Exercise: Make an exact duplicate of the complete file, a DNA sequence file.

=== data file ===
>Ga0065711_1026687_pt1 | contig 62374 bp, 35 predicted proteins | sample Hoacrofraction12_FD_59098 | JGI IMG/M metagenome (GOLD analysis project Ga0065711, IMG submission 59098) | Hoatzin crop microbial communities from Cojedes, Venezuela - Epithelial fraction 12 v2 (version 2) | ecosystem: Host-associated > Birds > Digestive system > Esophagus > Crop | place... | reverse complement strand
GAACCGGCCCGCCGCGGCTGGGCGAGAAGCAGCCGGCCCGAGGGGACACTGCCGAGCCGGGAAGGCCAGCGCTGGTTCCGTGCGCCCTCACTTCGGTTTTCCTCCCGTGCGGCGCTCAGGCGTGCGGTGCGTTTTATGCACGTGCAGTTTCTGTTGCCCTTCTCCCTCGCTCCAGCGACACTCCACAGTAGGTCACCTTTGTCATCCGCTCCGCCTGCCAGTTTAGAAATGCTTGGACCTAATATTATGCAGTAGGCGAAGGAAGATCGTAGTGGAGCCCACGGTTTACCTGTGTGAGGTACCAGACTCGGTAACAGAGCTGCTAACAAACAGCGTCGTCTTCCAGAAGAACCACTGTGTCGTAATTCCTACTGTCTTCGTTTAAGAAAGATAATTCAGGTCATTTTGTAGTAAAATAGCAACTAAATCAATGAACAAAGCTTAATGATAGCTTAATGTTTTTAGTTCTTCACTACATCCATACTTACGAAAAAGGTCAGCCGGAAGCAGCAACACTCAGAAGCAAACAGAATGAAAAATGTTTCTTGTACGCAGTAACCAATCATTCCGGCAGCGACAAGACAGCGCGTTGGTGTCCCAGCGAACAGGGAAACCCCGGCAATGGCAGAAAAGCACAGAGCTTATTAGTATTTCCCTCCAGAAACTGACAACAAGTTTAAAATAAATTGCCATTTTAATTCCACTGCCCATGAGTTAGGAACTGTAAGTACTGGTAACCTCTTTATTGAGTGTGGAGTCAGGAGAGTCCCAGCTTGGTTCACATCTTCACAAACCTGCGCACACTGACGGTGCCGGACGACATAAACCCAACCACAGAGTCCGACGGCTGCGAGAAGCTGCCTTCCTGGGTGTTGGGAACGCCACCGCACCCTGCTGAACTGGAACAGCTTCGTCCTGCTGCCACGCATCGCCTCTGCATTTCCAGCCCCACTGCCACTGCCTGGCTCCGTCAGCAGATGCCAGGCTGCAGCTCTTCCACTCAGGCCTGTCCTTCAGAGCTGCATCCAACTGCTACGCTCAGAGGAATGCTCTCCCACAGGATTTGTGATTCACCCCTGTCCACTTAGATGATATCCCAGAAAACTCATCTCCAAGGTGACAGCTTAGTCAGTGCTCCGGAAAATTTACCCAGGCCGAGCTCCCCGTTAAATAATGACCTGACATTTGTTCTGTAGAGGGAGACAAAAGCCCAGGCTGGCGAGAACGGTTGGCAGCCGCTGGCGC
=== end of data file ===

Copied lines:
>Ga0065711_1026687_pt1 | contig 62374 bp, 35 predicted proteins | sample Hoacrofraction12_FD_59098 | JGI IMG/M metagenome (GOLD analysis project Ga0065711, IMG submission 59098) | Hoatzin crop microbial communities from Cojedes, Venezuela - Epithelial fraction 12 v2 (version 2) | ecosystem: Host-associated > Birds > Digestive system > Esophagus > Crop | place... | reverse complement strand
GAACCGGCCCGCCGCGGCTGGGCGAGAAGCAGCCGGCCCGAGGGGACACTGCCGAGCCGGGAAGGCCAGCGCTGGTTCCGTGCGCCCTCACTTCGGTTTTCCTCCCGTGCGGCGCTCAGGCGTGCGGTGCGTTTTATGCACGTGCAGTTTCTGTTGCCCTTCTCCCTCGCTCCAGCGACACTCCACAGTAGGTCACCTTTGTCATCCGCTCCGCCTGCCAGTTTAGAAATGCTTGGACCTAATATTATGCAGTAGGCGAAGGAAGATCGTAGTGGAGCCCACGGTTTACCTGTGTGAGGTACCAGACTCGGTAACAGAGCTGCTAACAAACAGCGTCGTCTTCCAGAAGAACCACTGTGTCGTAATTCCTACTGTCTTCGTTTAAGAAAGATAATTCAGGTCATTTTGTAGTAAAATAGCAACTAAATCAATGAACAAAGCTTAATGATAGCTTAATGTTTTTAGTTCTTCACTACATCCATACTTACGAAAAAGGTCAGCCGGAAGCAGCAACACTCAGAAGCAAACAGAATGAAAAATGTTTCTTGTACGCAGTAACCAATCATTCCGGCAGCGACAAGACAGCGCGTTGGTGTCCCAGCGAACAGGGAAACCCCGGCAATGGCAGAAAAGCACAGAGCTTATTAGTATTTCCCTCCAGAAACTGACAACAAGTTTAAAATAAATTGCCATTTTAATTCCACTGCCCATGAGTTAGGAACTGTAAGTACTGGTAACCTCTTTATTGAGTGTGGAGTCAGGAGAGTCCCAGCTTGGTTCACATCTTCACAAACCTGCGCACACTGACGGTGCCGGACGACATAAACCCAACCACAGAGTCCGACGGCTGCGAGAAGCTGCCTTCCTGGGTGTTGGGAACGCCACCGCACCCTGCTGAACTGGAACAGCTTCGTCCTGCTGCCACGCATCGCCTCTGCATTTCCAGCCCCACTGCCACTGCCTGGCTCCGTCAGCAGATGCCAGGCTGCAGCTCTTCCACTCAGGCCTGTCCTTCAGAGCTGCATCCAACTGCTACGCTCAGAGGAATGCTCTCCCACAGGATTTGTGATTCACCCCTGTCCACTTAGATGATATCCCAGAAAACTCATCTCCAAGGTGACAGCTTAGTCAGTGCTCCGGAAAATTTACCCAGGCCGAGCTCCCCGTTAAATAATGACCTGACATTTGTTCTGTAGAGGGAGACAAAAGCCCAGGCTGGCGAGAACGGTTGGCAGCCGCTGGCGC